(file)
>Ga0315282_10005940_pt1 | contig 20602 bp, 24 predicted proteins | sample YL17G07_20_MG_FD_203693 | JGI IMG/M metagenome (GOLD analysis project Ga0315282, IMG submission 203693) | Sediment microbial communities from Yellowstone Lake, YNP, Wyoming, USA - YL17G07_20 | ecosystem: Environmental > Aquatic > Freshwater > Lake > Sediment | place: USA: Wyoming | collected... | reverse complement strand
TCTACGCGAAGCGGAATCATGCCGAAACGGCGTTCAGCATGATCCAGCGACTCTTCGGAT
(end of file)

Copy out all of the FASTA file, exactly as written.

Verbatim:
>Ga0315282_10005940_pt1 | contig 20602 bp, 24 predicted proteins | sample YL17G07_20_MG_FD_203693 | JGI IMG/M metagenome (GOLD analysis project Ga0315282, IMG submission 203693) | Sediment microbial communities from Yellowstone Lake, YNP, Wyoming, USA - YL17G07_20 | ecosystem: Environmental > Aquatic > Freshwater > Lake > Sediment | place: USA: Wyoming | collected... | reverse complement strand
TCTACGCGAAGCGGAATCATGCCGAAACGGCGTTCAGCATGATCCAGCGACTCTTCGGAT